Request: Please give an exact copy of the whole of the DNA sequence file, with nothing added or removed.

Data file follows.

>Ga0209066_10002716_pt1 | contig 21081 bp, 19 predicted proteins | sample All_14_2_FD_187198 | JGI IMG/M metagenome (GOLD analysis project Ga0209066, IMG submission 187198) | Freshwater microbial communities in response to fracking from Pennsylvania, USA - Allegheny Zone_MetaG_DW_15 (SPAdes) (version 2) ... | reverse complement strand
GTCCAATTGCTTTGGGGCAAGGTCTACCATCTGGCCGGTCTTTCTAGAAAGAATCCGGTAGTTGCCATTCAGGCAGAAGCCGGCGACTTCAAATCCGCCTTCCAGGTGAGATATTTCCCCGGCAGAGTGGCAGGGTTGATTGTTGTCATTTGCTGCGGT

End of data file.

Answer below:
>Ga0209066_10002716_pt1 | contig 21081 bp, 19 predicted proteins | sample All_14_2_FD_187198 | JGI IMG/M metagenome (GOLD analysis project Ga0209066, IMG submission 187198) | Freshwater microbial communities in response to fracking from Pennsylvania, USA - Allegheny Zone_MetaG_DW_15 (SPAdes) (version 2) ... | reverse complement strand
GTCCAATTGCTTTGGGGCAAGGTCTACCATCTGGCCGGTCTTTCTAGAAAGAATCCGGTAGTTGCCATTCAGGCAGAAGCCGGCGACTTCAAATCCGCCTTCCAGGTGAGATATTTCCCCGGCAGAGTGGCAGGGTTGATTGTTGTCATTTGCTGCGGT